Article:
Rayyanah Barnawi: First Arab woman ever to go to space

Seema Rai
Seema Rai

The first Arab woman to visit space is Rayyanah Barnawi. Yesterday, the first female Muslim and Arab astronaut arrived for a 10-day mission at the International Space Station (ISS). The second and third Saudis to travel to space are female researcher Rayyanah Barnawi (age 33), who studies cancer, and her male colleague Ali al-Qarni (age 31), a jet pilot.

The first was Prince Sultan bin Salman, a pilot for the Saudi air force who, in 1985, traveled into space on the American space shuttle Discovery. He was also the first Muslim, Arab, and Saudi to do so. Mohammed bin Salman, the Saudi crown prince, has a half-brother named Mr. bin Salman.

First arab woman to go to space

Mission from Florida’s Kennedy Space Center

United Arab Emirates astronaut Sultan al-Neyadi, who is on a six-month mission, welcomed the Saudis. He set a new milestone by being the first Arab to perform a spacewalk. He worked outside the ISS for seven hours with US engineer Stephen Bowen.

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The Saudis will carry out 20 experiments, including studies into cancer prevention and early detection as well as the production of artificial rain for potential lunar and Martian communities. They intend to talk to students and observe kite flight in zero gravity using a fan. On Sunday, the commercial mission launched on a SpaceX Falcon 9 rocket from Florida’s Kennedy Space Center at Cape Canaveral. Peggy Witson, a seasoned astronaut from the US, is in charge of the Dragon Freedom spacecraft.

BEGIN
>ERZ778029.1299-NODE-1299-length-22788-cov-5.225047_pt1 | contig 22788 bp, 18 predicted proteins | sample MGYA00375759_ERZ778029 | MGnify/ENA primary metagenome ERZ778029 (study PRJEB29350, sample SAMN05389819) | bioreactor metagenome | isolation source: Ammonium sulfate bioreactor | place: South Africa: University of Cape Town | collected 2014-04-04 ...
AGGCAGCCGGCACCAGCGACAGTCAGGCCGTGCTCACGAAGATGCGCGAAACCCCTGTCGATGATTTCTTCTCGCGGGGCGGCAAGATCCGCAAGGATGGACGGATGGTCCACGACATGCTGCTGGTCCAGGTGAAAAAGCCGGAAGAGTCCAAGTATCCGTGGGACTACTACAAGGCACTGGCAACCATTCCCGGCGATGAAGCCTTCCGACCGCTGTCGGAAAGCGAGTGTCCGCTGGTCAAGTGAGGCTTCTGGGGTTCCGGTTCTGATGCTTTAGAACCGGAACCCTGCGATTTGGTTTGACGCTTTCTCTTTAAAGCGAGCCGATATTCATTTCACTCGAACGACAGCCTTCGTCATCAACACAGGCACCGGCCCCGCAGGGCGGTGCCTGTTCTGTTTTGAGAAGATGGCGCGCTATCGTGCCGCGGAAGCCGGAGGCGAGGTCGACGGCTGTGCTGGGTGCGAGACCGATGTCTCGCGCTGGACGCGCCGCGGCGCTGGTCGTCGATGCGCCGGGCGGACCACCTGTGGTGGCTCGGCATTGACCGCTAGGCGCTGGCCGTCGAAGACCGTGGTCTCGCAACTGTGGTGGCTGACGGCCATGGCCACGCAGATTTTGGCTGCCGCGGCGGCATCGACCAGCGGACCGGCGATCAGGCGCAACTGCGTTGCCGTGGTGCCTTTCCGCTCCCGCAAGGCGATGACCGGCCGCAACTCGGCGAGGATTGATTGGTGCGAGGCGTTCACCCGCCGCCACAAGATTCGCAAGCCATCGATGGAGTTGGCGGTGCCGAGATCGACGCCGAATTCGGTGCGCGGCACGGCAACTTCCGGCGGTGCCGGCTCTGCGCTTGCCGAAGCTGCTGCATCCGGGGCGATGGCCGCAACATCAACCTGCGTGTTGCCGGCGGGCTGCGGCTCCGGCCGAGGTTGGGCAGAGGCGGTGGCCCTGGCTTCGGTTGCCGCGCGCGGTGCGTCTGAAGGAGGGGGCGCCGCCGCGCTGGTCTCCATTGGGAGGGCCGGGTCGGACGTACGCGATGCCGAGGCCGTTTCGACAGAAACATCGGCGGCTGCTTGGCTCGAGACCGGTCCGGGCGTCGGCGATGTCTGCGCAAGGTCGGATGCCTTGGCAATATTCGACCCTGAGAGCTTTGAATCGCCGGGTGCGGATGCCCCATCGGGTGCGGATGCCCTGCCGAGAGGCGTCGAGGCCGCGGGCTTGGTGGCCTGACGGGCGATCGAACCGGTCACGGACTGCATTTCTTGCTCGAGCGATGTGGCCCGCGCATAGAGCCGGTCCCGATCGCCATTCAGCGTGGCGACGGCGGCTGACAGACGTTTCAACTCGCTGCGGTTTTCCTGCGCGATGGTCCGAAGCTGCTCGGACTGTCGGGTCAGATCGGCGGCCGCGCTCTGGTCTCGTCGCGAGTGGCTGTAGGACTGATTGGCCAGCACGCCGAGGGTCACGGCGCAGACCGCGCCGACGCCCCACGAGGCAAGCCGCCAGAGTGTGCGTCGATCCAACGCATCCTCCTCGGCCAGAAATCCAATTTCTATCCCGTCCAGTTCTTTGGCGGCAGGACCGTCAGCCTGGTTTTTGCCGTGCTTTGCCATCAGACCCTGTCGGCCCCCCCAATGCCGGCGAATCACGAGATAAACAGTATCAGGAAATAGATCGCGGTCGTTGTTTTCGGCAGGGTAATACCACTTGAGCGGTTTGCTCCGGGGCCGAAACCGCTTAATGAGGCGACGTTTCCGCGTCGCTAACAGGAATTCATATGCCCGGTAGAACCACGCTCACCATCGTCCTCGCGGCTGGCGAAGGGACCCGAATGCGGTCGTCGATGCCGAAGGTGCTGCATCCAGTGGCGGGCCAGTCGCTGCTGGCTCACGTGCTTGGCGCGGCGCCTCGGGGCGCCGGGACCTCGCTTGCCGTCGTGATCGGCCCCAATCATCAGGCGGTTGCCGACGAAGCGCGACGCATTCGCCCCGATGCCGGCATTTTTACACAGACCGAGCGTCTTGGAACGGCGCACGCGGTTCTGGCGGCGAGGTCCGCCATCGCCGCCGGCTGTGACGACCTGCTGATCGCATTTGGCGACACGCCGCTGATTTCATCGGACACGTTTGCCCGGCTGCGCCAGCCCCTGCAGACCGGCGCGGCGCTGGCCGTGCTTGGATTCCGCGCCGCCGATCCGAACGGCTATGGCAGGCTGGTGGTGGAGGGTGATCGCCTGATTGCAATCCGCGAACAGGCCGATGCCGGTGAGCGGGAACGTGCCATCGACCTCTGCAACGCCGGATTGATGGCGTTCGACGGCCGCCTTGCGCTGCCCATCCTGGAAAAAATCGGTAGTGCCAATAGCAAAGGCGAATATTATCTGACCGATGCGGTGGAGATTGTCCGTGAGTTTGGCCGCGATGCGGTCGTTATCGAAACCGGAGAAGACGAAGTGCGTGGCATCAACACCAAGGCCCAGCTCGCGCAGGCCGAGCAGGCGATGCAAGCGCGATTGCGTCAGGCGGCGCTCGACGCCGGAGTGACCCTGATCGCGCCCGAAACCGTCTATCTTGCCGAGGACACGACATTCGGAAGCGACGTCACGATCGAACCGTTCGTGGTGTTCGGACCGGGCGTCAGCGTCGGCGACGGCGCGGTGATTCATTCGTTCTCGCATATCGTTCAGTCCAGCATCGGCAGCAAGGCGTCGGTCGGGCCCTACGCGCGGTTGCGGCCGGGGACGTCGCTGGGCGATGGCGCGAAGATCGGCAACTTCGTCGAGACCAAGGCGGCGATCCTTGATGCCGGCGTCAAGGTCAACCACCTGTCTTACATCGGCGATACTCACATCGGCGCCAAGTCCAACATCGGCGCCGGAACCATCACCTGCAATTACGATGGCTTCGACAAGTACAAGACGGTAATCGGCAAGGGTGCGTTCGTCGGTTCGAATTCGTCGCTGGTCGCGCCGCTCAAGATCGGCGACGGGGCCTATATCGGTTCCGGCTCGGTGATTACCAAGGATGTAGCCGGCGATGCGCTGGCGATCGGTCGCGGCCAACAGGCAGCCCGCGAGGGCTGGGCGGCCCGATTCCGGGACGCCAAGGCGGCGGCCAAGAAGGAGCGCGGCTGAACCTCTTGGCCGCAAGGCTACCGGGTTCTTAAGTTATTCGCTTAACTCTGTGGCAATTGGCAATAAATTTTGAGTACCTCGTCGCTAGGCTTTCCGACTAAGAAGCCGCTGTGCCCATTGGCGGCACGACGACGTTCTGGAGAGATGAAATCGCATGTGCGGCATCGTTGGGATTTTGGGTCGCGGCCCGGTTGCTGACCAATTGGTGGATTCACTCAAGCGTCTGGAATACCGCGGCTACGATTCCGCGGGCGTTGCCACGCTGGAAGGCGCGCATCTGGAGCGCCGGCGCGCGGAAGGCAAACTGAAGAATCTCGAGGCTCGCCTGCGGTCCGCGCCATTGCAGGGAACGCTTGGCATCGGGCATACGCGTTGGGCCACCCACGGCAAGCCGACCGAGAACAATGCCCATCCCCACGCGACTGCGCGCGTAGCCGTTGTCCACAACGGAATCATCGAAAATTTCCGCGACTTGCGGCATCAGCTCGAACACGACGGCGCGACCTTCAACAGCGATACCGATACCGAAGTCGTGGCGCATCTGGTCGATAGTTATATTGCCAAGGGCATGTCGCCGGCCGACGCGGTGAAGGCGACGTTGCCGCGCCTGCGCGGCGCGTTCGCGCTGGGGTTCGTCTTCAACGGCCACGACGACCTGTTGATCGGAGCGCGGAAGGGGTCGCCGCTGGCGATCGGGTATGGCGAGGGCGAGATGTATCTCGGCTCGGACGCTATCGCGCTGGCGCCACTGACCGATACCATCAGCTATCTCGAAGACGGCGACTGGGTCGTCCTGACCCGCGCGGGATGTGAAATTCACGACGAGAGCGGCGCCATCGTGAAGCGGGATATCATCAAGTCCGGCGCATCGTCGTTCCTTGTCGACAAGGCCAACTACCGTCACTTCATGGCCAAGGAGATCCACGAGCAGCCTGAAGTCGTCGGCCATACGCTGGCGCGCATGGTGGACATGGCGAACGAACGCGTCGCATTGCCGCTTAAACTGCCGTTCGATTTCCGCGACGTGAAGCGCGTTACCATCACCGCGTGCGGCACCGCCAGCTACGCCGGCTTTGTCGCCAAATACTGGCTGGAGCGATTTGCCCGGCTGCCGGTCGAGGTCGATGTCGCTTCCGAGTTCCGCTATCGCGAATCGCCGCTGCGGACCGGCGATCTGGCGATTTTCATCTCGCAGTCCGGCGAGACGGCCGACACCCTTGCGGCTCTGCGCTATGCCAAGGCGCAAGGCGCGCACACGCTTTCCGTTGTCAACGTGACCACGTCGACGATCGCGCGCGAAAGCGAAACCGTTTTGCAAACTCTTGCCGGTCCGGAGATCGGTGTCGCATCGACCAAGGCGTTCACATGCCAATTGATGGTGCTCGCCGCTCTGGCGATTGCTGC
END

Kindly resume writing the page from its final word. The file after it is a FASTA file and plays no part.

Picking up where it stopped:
First arab woman to go to space rayyanah barnawi

Axiom Space, based in Houston, organized the expedition. For Axiom’s debut endeavor, the ticket cost $55 million (€51 million) per traveler. Before embarking on the expedition, Ms. Barnawi broke down obstacles on Earth. By acquiring degrees in biological sciences from Saudi and New Zealand colleges, she overcomes the fiercely orthodox limitations on women in Saudi Arabia.

She finished her training in Saudi Arabia last year to get ready for zero gravity and low oxygen levels. Her rise to fame came after several Saudi prohibitions on women were lifted, allowing them to travel, drive, watch sporting events, and obtain passports without the help of a man. However, on March 8, 2022, the kingdom established a personal status law that denies women equality with males and places women under the guardianship of men in marriage and divorce.


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